A Colwood middle school is banning cellphones in classrooms, joining several others in the Greater Victoria region that have done so.
Dunsmuir Middle School informed parents of the change, which requires students to turn off phones and other mobile devices and keep them in their lockers from the beginning of the school day until the final bell, last week.
Students will be allowed to use their phones only for health or medical purposes, as assistive technology or for educational purposes as directed by a teacher.
“Other than that, the expectation is they will be out of sight and not used,” said principal Mark Kaercher.
Students will also not be allowed to use their phones during lunch or recess.
Kaercher said the new rule is intended to reduce distractions in the classroom and encourage students to spend their breaks socializing outside.
“At recess and lunch we’d like kids to be outside, playing, getting fresh air, getting a brain break,” he said.
He said the news sparked pushback from some students, who took to social media to voice their disapproval and gathered a couple of hundred signatures on a petition, but the new rule is in line with other middle schools in the Sooke School District, as well as schools in the Saanich and Greater Victoria districts.
“What is happening at Dunsmuir is currently the norm for all Victoria middle schools,” said Sooke School District spokeswoman Stephanie Sherlock.
Similar rules are in place at all of the district’s middle schools, which include Journey Middle School, Ecole John Stubbs Memorial School and Spencer Middle School, she said.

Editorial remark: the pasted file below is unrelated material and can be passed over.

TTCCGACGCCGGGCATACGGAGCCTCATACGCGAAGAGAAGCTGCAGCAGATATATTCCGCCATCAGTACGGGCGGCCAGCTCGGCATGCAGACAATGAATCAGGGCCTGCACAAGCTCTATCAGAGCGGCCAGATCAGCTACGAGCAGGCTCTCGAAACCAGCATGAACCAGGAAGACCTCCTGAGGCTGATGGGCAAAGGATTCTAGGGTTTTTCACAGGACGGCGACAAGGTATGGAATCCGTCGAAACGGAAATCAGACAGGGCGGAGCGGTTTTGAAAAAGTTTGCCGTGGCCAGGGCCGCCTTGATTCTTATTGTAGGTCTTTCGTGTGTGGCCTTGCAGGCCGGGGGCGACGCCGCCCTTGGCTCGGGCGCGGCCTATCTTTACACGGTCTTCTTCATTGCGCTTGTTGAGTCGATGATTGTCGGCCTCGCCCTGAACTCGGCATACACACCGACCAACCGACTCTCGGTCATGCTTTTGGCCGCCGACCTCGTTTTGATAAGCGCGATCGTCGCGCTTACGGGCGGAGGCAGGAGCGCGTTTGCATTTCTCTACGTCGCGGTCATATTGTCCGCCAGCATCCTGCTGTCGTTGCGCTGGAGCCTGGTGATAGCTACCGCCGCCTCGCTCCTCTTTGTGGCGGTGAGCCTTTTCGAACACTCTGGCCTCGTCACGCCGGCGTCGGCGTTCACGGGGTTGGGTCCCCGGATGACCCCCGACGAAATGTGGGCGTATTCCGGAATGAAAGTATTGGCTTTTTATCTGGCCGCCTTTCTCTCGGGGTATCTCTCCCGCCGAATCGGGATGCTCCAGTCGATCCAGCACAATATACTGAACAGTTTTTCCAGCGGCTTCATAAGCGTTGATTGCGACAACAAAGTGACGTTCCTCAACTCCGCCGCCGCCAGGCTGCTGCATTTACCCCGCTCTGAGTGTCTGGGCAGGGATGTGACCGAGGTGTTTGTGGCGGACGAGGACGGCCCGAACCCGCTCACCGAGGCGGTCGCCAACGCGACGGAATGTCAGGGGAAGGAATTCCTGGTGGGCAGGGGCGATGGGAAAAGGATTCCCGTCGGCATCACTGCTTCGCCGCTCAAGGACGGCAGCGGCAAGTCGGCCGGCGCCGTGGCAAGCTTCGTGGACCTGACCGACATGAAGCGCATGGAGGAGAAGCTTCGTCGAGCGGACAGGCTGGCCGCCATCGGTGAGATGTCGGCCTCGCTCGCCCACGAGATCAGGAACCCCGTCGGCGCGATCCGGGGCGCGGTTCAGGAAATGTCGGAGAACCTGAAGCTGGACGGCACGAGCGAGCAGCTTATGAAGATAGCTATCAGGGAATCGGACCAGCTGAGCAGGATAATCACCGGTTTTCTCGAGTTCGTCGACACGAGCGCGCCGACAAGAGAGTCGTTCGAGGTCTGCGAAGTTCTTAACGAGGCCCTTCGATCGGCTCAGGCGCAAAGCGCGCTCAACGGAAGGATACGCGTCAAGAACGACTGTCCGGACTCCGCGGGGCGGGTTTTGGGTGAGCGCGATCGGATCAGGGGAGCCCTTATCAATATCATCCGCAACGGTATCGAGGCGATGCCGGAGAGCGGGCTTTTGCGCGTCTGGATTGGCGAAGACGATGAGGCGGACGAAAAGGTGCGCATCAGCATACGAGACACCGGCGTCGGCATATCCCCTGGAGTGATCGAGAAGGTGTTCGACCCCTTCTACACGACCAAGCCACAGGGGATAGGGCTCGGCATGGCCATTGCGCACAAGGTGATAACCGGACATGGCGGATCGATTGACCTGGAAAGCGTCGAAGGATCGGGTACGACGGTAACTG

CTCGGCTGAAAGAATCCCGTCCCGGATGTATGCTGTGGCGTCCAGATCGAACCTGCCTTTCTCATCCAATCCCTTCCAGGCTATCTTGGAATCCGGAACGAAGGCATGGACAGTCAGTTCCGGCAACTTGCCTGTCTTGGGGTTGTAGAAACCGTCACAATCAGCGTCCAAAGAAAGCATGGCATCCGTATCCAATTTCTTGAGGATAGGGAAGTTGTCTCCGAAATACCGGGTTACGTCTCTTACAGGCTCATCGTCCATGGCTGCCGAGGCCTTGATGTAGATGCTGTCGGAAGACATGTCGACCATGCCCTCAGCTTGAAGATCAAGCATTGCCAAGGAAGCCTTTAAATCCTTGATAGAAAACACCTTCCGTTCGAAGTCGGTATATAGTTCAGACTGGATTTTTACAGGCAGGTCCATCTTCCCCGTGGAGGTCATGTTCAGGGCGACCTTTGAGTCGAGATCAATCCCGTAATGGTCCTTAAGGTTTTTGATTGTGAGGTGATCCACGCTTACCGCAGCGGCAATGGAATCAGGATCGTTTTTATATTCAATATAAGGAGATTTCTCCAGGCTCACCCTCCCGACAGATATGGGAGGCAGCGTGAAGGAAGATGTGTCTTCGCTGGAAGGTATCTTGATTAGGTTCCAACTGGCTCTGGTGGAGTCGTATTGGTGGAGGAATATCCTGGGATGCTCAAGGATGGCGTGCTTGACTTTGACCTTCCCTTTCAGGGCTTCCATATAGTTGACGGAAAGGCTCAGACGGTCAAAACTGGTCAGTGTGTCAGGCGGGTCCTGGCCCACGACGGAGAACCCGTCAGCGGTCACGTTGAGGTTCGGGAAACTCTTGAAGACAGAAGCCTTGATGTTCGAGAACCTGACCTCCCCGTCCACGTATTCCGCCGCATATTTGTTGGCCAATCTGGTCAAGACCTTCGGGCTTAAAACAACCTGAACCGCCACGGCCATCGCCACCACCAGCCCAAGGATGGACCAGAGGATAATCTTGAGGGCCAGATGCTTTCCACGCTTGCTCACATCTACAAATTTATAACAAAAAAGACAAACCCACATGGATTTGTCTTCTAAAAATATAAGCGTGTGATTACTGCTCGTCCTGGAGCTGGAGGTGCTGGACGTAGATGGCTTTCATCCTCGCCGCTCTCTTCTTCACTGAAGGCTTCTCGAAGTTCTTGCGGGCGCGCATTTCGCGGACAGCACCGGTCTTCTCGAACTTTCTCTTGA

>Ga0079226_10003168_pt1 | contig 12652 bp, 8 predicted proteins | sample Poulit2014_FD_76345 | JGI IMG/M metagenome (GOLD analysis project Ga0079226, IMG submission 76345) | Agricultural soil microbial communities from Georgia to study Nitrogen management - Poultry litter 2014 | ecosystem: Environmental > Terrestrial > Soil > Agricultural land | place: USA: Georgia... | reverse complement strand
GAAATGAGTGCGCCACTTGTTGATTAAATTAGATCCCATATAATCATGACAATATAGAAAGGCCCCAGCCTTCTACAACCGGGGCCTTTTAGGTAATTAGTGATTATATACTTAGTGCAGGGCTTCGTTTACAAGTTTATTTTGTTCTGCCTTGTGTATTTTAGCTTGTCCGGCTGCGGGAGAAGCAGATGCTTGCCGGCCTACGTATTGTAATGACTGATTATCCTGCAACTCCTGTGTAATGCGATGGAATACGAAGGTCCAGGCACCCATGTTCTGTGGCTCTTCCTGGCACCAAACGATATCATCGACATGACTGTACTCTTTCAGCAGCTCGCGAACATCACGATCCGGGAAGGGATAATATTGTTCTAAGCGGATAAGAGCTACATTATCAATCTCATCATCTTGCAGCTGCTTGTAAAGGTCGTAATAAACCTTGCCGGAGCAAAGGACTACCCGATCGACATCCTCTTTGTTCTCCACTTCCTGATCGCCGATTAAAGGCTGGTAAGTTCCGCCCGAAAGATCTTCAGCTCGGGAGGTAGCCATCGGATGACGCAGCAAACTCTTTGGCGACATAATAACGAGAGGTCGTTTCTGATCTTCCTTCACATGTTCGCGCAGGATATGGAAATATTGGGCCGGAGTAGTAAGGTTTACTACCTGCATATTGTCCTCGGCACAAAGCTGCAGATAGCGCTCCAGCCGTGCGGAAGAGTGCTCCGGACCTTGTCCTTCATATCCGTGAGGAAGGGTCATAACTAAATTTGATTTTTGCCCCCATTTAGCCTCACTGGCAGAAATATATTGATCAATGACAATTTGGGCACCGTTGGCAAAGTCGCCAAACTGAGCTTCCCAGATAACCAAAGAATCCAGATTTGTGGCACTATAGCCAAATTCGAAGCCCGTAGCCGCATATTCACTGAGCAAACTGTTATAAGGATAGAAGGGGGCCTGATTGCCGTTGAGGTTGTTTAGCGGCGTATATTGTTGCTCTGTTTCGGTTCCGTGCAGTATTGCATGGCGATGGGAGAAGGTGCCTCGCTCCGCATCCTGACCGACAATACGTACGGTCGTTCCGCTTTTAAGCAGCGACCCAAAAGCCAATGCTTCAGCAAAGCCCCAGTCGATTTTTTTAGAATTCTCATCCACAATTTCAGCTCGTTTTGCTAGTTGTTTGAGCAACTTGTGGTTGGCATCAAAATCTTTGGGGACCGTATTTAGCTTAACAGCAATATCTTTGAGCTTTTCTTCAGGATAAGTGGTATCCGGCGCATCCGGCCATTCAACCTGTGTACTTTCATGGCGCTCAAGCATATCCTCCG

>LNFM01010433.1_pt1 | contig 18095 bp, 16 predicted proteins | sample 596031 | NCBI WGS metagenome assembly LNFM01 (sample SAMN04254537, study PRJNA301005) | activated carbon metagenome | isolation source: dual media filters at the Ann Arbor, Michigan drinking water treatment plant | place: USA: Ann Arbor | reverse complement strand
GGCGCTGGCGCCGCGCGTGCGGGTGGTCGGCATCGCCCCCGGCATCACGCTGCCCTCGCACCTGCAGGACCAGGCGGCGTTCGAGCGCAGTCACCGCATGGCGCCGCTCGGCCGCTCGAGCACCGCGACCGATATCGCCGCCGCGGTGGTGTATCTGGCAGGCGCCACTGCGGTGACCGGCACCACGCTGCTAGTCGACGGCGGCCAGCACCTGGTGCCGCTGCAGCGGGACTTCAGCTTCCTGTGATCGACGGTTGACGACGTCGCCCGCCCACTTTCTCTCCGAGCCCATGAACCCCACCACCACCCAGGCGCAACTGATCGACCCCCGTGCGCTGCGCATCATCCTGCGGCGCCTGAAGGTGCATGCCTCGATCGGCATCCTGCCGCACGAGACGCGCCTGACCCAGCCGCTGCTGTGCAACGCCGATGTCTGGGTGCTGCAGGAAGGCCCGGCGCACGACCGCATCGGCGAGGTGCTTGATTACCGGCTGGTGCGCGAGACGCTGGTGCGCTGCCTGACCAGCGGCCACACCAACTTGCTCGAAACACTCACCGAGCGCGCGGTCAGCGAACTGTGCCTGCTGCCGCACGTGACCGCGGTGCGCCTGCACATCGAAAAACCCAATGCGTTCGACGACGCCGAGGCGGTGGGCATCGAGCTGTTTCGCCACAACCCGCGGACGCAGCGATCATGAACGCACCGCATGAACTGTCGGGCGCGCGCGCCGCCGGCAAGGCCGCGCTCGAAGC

Both Colquitz Middle School and Cedar Hill Middle School in the Greater Victoria School District have had “door-to-door” policies for a couple of years, which mean students put phones away when they enter the school and don’t take them out again — unless it’s for educational purposes — until they’re out the door at the end of the day.
A University of Victoria study looking at the cellphone usage habits of 500 Greater Victoria middle school students found that excessive use has a detrimental effect on wellness and learning outcomes.
The study also found that moderate usage has a positive effect on friendship and emotional well-being.
Principal investigator Sam Liu, an assistant professor in the school of exercise science and health education, said the study defines excessive usage based on an addictions scale that identifies how high a student’s risk is for being addicted to their screen.
Liu said the team is currently looking at its data to determine what kind of impact school cellphone rules have on students’ learning outcomes and wellness. They expect to have an answer in about a month.